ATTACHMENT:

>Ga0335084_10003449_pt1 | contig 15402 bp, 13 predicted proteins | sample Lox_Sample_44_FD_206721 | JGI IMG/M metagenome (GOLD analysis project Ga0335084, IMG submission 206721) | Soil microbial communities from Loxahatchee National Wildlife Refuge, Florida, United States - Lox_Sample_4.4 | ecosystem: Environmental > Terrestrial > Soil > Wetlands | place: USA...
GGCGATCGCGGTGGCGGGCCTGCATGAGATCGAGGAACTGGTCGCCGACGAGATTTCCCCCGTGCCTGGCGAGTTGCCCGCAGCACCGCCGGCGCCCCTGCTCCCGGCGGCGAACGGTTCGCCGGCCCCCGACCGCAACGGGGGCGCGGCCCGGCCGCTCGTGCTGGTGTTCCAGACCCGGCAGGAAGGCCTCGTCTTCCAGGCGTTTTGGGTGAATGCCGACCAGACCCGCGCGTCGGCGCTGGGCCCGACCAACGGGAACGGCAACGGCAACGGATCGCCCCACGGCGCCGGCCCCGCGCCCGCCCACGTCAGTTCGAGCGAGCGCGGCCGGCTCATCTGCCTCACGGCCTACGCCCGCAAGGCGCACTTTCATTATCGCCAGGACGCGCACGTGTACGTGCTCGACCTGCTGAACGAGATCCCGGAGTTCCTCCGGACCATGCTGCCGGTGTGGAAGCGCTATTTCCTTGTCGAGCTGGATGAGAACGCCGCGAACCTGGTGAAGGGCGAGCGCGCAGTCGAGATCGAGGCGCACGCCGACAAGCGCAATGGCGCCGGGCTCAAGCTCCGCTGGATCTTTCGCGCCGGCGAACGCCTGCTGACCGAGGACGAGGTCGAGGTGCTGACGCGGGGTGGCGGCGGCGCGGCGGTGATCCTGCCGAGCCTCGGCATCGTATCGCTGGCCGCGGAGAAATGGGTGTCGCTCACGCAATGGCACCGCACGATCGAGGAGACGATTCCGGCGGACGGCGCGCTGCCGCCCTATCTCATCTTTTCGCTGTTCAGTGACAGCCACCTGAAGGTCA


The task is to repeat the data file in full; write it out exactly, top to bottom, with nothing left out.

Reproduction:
>Ga0335084_10003449_pt1 | contig 15402 bp, 13 predicted proteins | sample Lox_Sample_44_FD_206721 | JGI IMG/M metagenome (GOLD analysis project Ga0335084, IMG submission 206721) | Soil microbial communities from Loxahatchee National Wildlife Refuge, Florida, United States - Lox_Sample_4.4 | ecosystem: Environmental > Terrestrial > Soil > Wetlands | place: USA...
GGCGATCGCGGTGGCGGGCCTGCATGAGATCGAGGAACTGGTCGCCGACGAGATTTCCCCCGTGCCTGGCGAGTTGCCCGCAGCACCGCCGGCGCCCCTGCTCCCGGCGGCGAACGGTTCGCCGGCCCCCGACCGCAACGGGGGCGCGGCCCGGCCGCTCGTGCTGGTGTTCCAGACCCGGCAGGAAGGCCTCGTCTTCCAGGCGTTTTGGGTGAATGCCGACCAGACCCGCGCGTCGGCGCTGGGCCCGACCAACGGGAACGGCAACGGCAACGGATCGCCCCACGGCGCCGGCCCCGCGCCCGCCCACGTCAGTTCGAGCGAGCGCGGCCGGCTCATCTGCCTCACGGCCTACGCCCGCAAGGCGCACTTTCATTATCGCCAGGACGCGCACGTGTACGTGCTCGACCTGCTGAACGAGATCCCGGAGTTCCTCCGGACCATGCTGCCGGTGTGGAAGCGCTATTTCCTTGTCGAGCTGGATGAGAACGCCGCGAACCTGGTGAAGGGCGAGCGCGCAGTCGAGATCGAGGCGCACGCCGACAAGCGCAATGGCGCCGGGCTCAAGCTCCGCTGGATCTTTCGCGCCGGCGAACGCCTGCTGACCGAGGACGAGGTCGAGGTGCTGACGCGGGGTGGCGGCGGCGCGGCGGTGATCCTGCCGAGCCTCGGCATCGTATCGCTGGCCGCGGAGAAATGGGTGTCGCTCACGCAATGGCACCGCACGATCGAGGAGACGATTCCGGCGGACGGCGCGCTGCCGCCCTATCTCATCTTTTCGCTGTTCAGTGACAGCCACCTGAAGGTCA